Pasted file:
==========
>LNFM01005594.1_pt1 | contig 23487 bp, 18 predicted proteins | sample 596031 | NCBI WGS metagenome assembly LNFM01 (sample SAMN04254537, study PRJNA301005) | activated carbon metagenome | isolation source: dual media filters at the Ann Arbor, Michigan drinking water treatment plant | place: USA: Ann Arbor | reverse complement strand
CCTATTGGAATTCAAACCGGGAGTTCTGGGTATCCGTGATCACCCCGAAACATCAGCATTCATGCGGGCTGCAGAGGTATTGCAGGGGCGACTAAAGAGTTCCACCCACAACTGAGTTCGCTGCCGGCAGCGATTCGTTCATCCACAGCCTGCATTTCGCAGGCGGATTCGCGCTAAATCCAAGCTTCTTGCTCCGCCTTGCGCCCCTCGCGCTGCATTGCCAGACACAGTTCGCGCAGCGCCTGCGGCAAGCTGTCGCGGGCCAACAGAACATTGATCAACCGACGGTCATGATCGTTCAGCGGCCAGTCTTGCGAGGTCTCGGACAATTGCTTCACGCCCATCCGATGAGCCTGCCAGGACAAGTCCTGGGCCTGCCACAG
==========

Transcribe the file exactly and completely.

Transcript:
>LNFM01005594.1_pt1 | contig 23487 bp, 18 predicted proteins | sample 596031 | NCBI WGS metagenome assembly LNFM01 (sample SAMN04254537, study PRJNA301005) | activated carbon metagenome | isolation source: dual media filters at the Ann Arbor, Michigan drinking water treatment plant | place: USA: Ann Arbor | reverse complement strand
CCTATTGGAATTCAAACCGGGAGTTCTGGGTATCCGTGATCACCCCGAAACATCAGCATTCATGCGGGCTGCAGAGGTATTGCAGGGGCGACTAAAGAGTTCCACCCACAACTGAGTTCGCTGCCGGCAGCGATTCGTTCATCCACAGCCTGCATTTCGCAGGCGGATTCGCGCTAAATCCAAGCTTCTTGCTCCGCCTTGCGCCCCTCGCGCTGCATTGCCAGACACAGTTCGCGCAGCGCCTGCGGCAAGCTGTCGCGGGCCAACAGAACATTGATCAACCGACGGTCATGATCGTTCAGCGGCCAGTCTTGCGAGGTCTCGGACAATTGCTTCACGCCCATCCGATGAGCCTGCCAGGACAAGTCCTGGGCCTGCCACAG